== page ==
that a major portion of the million or so diamond cutters in India
are children. True, some of these child cutters might not eat with
this employment, but if we are to remain consistent with the issue
of conflict diamonds, the junk diamonds cut in India would have to
be characterized as being of regretable origin.

I often reflect on the dubious wisdom of marketing these junk
diamonds. They fly in the face of the basic concept of a stone
having value arising from the fact that they are supposed to be rare
and beautiful and, therefore, valuable. This kind of abuse is also
often encountered with emeralds and jade. Those of us who do
appraisals sometimes get into a sticky wicket when we call a spade a
spade. Most people don’t like to be reminded that they have screwed
up in making a purchase of something that has little or no value. It
behooves us to handle these situations with delicacy while at the
same time being forthright. In my opinion those who sell these junk
grades as gems ought to be prosecuted for fraud !

Ron Mills, Mills Gem Co. Los Osos, Ca.


#13

Hello,

Ct. T. W. means total weight, These diamonds will be crap. You
really need to learn a little before you go buying diamonds. I am not
trying to be rude or snotty. Just reading a little will help a lot.
You can buy diamonds from Stuller or some other reputable dealer. You
always get what you pay for. the diamonds in that bracelet will most
likely be I1 or I 2 tlb This means included and tone light brown.
Don’t waste your money. There is a company in Atlanta called Namano
part of Southeastern findings, they sell nice goods. You should be
able to get really nice goods in the 400.to 550. per carat range. for
small stones Look around.

Good luck, Dennis


#14
    often encountered with emeralds and jade. Those of us who do
appraisals sometimes get into a sticky wicket when we call a spade
a spade. Most people don't like to be reminded that they have
screwed up in making a purchase of something that has little or no
value. 

I am reminded of the inherited jewelry that was brought into our
store for appraisal last week. One (of many items) was a solitaire
engagement ring containing a 1.75 ct SI2 J-color stone. Another was
a tennis bracelet containing 30 “thirds” or .33 carat I1 - I3, R-S-T
color diamonds. The poor lady had the worst time trying to
understand why 9.9 carats of smaller, extremely low quality stones
were worth so much less than one much larger, half decent one.

Before appraisal, the customer (who is the executor of the inherited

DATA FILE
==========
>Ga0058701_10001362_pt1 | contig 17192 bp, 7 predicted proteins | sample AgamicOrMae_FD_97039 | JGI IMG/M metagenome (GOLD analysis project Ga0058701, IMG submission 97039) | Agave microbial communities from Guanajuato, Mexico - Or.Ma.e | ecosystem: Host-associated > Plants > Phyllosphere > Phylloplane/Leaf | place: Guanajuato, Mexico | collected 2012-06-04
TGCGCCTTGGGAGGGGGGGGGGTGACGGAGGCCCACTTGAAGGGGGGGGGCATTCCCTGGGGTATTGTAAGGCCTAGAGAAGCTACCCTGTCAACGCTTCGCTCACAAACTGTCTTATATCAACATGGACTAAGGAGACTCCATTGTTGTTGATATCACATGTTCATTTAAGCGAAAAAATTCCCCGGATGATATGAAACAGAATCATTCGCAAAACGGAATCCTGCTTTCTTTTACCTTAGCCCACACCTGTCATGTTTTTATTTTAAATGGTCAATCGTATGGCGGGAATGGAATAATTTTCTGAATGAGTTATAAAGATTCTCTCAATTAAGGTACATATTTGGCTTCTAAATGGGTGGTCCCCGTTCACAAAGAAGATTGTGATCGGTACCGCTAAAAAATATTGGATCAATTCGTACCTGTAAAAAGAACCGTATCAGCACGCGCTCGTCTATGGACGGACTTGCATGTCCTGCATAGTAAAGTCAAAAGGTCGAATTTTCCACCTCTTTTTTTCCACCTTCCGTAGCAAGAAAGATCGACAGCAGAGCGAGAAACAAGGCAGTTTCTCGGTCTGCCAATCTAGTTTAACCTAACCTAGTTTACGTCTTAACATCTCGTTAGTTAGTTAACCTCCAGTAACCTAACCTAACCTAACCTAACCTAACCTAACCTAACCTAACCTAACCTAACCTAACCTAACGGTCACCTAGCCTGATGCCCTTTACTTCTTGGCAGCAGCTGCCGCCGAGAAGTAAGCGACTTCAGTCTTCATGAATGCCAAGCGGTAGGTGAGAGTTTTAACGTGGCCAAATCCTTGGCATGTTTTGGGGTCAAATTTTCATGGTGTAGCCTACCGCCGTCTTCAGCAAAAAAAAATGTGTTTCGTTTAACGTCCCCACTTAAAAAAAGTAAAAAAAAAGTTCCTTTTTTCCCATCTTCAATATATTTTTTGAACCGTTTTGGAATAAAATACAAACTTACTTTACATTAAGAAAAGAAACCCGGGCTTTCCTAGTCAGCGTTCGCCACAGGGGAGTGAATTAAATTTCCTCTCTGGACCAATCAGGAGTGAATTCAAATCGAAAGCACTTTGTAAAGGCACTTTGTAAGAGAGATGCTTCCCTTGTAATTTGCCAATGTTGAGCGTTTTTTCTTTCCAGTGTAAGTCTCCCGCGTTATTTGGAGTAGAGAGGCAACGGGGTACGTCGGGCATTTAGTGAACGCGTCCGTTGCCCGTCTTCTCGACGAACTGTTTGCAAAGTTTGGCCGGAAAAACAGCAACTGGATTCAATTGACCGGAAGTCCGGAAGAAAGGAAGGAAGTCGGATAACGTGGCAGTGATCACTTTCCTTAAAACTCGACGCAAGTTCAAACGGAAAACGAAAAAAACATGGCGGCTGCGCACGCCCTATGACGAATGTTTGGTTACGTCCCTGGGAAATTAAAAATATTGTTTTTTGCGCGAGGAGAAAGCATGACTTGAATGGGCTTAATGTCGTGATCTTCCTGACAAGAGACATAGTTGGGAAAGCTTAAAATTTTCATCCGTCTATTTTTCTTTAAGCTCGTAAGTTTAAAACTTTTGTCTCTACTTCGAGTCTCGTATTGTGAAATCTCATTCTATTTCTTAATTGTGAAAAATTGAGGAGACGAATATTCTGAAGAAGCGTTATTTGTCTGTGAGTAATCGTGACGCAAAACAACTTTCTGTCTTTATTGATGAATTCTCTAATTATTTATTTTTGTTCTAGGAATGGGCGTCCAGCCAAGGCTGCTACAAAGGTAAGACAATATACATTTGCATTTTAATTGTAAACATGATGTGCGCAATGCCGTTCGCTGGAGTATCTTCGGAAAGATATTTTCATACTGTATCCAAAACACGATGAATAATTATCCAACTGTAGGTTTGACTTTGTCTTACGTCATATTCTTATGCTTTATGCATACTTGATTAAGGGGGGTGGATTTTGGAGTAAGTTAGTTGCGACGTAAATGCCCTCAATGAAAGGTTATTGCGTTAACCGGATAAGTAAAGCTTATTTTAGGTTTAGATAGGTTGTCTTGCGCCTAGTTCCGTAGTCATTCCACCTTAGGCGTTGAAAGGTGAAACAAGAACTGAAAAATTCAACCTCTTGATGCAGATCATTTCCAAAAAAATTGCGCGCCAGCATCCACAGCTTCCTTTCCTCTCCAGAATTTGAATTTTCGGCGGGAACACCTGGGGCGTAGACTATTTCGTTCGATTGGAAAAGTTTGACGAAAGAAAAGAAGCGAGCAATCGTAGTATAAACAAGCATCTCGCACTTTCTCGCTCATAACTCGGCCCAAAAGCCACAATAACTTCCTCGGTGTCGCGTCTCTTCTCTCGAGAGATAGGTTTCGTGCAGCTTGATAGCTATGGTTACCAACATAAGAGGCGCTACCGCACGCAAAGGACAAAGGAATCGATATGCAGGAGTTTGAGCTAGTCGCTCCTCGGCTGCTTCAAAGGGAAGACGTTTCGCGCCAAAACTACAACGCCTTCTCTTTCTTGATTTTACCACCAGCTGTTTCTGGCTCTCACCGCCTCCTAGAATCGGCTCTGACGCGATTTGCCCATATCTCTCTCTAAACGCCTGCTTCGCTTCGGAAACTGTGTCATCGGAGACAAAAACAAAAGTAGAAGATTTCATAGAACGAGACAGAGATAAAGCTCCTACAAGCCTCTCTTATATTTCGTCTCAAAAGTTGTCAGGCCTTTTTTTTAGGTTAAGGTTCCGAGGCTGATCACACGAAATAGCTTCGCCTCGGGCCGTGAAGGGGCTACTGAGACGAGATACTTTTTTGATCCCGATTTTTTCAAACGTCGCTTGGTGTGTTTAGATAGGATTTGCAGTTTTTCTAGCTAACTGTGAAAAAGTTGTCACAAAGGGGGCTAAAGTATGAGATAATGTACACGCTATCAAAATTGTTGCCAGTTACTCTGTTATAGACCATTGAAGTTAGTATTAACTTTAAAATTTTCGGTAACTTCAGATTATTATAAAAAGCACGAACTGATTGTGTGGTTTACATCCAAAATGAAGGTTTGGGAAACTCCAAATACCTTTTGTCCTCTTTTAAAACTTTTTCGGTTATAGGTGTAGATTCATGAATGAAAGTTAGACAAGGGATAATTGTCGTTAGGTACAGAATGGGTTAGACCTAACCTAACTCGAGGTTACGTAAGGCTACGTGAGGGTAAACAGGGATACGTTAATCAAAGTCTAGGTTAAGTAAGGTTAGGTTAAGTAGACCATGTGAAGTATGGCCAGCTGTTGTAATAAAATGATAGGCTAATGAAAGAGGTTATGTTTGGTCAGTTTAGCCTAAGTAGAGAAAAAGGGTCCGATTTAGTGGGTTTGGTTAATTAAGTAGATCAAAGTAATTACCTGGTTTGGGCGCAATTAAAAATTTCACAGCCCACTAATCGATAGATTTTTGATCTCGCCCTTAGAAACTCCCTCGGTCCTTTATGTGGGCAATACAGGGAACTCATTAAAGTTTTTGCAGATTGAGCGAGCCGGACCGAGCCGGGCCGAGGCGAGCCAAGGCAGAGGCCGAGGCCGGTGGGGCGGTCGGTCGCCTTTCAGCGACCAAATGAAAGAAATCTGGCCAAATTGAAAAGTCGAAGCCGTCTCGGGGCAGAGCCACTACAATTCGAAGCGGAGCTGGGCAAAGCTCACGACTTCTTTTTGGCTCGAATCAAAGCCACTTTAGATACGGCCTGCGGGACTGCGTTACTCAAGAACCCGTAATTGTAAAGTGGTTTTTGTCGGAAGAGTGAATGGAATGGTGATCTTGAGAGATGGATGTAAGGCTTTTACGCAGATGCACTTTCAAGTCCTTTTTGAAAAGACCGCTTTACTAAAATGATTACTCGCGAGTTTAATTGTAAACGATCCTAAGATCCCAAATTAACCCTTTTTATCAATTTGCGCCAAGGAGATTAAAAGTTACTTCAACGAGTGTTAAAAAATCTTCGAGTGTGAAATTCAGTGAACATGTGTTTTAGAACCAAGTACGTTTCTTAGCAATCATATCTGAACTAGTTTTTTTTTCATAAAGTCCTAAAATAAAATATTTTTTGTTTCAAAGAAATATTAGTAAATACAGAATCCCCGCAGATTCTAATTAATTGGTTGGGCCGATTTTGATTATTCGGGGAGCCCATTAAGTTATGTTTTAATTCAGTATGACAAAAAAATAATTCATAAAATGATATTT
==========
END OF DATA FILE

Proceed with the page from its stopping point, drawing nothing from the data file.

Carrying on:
estate) was fawning over the tennis bracelet, intending to keep it
in memory of her mother. After I finished the appraisal, she decided
that the solitaire ring had more “sentimental value” than the
bracelet. Go figure.

James in SoFl


#15

Ok if there is a bracelet at a department store, hmmm…never buy
it. And the cttw. is 2 you still need to know that that’s 10k gold.
I’m thinking $30 to $100 maximum. I can see the white ball like
diamonds that make me confused of what they really are. Always be
skeptical about buying a diamond until you have a very good
understanding about the 4 C’s.

Color - Cut - Carat - Clarity. Not only knowing the four C’s will
help you. Looking at diamonds whether big or small, white or brown,
flawless to every stage of the differences in inclusions, and round,
fancy, ideal, thick or thin culet or girdle. Should I mention
surface polish. Carat weight and carat weight combined.

Every scale from clarities abbreviated scale, colores alphabetized
scale, cuts proportioned scale, and carats weighted scale. Carats
are not vegetables, and a point is not a sharp tip. One carat is
made up of one hundred points. { .25 ct = 1/4ct.= twenty-five
points. (Five individual .05ct. diamonds combined equal
.25ct.t.w.)}The scale is actually a weight that’s weighed as any
other object, but of another proportion. A carat is a fraction of a
gram. (.05ct is used in terms of points. like 5 points. Call it
Jewelers slang. one carat is 100 points, 20 single diamonds of 5
points in weight per piece equal 100 points=ONE carat total weight)
That was just breaking it down for anybody who hasn’t learned this.
Carat weight is the easy part.

Well I’m positive this could keep anyone busy. But, being able to
make a piece of jewelry is not the finish line in this never ending
jewelry course.


#16

Honestly, given the quality of this kind of crap, and the hassle
involved in removing them, if you can’t afford decent diamonds, I
recommend investigating czs. At least you can get some decent "Cs"
for a minimal investment.